This hurts the productivity and efficiency of the health system as a whole, contributing to staff burnout and confusion. So, I would say we can never go too digital in the presence of a well-integrated digital transformation agenda that takes into consideration integration and interoperability for all actors of the hospital’s ecosystem: 1) patients and their families, 2) clinicians, 3) scientists and 4) back-office operators. 

Daniel Durand, MD. Chief Clinical Officer at LifeBridge Health (Baltimore): Many of us truly believe that digital health and virtual care can help us be both more efficient and more effective at delivering a wide range of healthcare services. But digital and virtual medicine must always remain a means to the end of helping people care for people. Trouble arises when digital transformation simply becomes about putting more contemporary tools in place or staying at the front of industry trends. We need to look for sustainable adoption rates, avoid overly abrupt transitions to digital, and protect against the "digital confusion" of having too many separate solutions in place simultaneously.  

So, how can we balance our sense of urgency to improve care rapidly while protecting against "digital for digital’s sake"? We need to keep ourselves honest by relentlessly focusing on measuring each innovation across the full "quintuple aim" of improved population health outcomes, decreased total cost of care, enhanced patient and provider experience, and equity in all of these measures between populations. If, after a reasonable implementation period, a specific digital or virtual innovation fails to sustainably create more healthcare value than it consumes, then it’s likely an example of digital gone too far, or at least too far ahead of its time.

Thomas Graham, MD. Chief Innovation and Transformation Officer at Kettering Health (Dayton, Ohio): Few sophisticated healthcare delivery systems are experiencing a paucity of data. The relationship we have with our data, enabling us to be a decision-making organization, is the critical fulcrum of whether you are effective and agile or tending too digital. It’s incumbent on leaders to identify the people and processes who turn information into intelligence, then ultimately deliver insight from the "ones and zeros" in which we are awash.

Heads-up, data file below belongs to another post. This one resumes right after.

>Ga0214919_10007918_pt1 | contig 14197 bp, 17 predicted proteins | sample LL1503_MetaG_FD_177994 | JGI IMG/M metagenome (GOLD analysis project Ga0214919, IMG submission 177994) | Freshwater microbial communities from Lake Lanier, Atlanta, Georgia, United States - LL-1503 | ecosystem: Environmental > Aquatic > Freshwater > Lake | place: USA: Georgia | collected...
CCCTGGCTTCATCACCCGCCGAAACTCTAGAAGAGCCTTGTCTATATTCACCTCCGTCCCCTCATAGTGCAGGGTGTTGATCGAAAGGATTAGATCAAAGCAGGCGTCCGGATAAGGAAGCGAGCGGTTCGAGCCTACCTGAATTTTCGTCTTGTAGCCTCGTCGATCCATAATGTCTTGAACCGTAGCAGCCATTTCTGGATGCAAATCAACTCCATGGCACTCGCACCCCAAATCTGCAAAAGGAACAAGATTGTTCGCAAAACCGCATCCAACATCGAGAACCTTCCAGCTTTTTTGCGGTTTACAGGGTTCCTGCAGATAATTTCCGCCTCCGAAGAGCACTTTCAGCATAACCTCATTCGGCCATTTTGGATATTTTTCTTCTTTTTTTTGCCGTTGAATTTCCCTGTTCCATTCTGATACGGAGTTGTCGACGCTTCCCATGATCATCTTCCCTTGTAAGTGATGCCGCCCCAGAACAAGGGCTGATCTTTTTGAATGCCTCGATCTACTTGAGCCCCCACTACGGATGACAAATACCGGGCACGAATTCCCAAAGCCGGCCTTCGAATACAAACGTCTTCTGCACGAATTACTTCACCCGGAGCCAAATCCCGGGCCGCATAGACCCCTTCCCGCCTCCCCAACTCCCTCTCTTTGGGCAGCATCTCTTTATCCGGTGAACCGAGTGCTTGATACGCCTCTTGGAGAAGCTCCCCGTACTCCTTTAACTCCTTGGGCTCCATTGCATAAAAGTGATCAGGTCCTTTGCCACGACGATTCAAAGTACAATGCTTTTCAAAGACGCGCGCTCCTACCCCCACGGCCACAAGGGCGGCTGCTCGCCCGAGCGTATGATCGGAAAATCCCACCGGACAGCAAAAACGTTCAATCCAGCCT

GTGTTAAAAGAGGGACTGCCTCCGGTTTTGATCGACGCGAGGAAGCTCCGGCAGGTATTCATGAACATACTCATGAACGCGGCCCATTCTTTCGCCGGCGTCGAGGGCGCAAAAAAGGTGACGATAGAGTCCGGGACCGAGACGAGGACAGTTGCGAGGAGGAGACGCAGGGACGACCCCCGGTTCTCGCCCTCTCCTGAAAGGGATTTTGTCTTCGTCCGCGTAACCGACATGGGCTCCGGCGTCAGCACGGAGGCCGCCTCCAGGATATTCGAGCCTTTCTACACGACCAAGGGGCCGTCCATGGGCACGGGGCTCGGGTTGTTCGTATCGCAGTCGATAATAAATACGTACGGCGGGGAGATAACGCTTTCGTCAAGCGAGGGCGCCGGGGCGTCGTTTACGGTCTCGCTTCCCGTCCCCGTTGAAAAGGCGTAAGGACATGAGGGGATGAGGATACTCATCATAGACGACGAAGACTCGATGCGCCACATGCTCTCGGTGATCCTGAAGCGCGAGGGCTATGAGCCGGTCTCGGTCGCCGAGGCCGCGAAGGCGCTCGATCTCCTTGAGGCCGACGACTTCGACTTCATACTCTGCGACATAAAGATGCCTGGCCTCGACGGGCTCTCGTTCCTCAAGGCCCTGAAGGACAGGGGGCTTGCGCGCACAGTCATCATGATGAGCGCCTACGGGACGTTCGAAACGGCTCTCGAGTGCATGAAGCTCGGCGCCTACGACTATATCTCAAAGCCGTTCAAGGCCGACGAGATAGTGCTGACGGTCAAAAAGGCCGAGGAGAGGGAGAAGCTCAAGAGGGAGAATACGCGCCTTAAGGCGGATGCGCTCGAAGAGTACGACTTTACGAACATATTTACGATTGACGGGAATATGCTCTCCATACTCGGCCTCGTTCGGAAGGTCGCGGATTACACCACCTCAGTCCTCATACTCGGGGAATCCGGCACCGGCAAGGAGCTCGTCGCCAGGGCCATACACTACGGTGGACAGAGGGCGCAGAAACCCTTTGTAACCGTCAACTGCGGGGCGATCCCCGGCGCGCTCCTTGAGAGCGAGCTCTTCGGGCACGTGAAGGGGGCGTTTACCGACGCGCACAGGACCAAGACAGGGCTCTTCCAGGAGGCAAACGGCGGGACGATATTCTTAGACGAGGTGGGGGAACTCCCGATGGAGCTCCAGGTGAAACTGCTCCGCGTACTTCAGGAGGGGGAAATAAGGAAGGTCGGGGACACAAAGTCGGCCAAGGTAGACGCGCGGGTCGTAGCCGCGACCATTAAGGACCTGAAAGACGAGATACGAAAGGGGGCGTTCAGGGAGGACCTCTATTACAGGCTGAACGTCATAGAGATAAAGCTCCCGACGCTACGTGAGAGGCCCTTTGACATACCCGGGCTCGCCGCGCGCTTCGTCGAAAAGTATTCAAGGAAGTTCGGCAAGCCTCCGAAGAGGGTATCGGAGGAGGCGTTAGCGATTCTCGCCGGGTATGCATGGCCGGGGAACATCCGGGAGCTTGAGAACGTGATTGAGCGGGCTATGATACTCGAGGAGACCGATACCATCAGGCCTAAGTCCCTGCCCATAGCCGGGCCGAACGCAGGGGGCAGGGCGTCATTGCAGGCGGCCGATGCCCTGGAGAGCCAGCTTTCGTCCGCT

Nick Patel, MD. Chief Digital Officer at Prisma Health (Columbia, S.C.): Balancing the need to be innovative and disruptive without disrupting provider or patient experience is a tough one. Some key signs that should alert you of a digital asset gone wrong, is if it causes segmentation of your patient or team member population. You have to consider the social determinates of health when deploying a new digital tool. You don't want to increase the digital divide of those populations that you are trying to reach. Access to hardware (mobile/desktop), tech literacy and access to broadband may make your tool inaccessible to some. Technology should augment the human interaction of healthcare delivery.  

Some other common unintended consequences that should make you pause and rethink your strategy would be poor user adoption, more disgruntled team members, increasing costs or limiting access. The last twelve years have shown the negative disruption an EHR can make in provider productivity, satisfaction and accessibility for patients if you don’t deploy it correctly.

You have to be very prescriptive on the use of technology so that it adds efficiency and improves satisfaction instead of being another layer of nuisance. Proper understanding of the use cases and key performance indicators need to be fleshed out prior to introducing any new technology. As Steve Jobs said, "You've got to start with the customer experience and work backwards to the technology. You can't start with the technology and try to figure out where you're going to sell it."

Tom Andriola. Vice Chancellor of IT and Data at University of California Irvine: No one would describe Amazon, a digital company that can provide you with almost anything, as being too digital. What they have done is focus on meeting people‘s needs and using technology as an enabler to make things simple and efficient. That’s key: simple and efficient.  

The place where sometimes organizations can get off track is when they lose sight that the purpose of technology is to be the enabler in solving problems in better ways than they have been addressed before. You can keep the definition that simple. When technology is implemented in such a way that it doesn’t respect the actors within the process, what the desired outcome is, and leverage user-centric design to make it simple, you can end up in the "complex and fragmented" category — which I would equate to the term "too digital." Most organizations are far too complex. Focusing on how to simplify work and how it connects into the way people work — that’s a repeatable formula for success.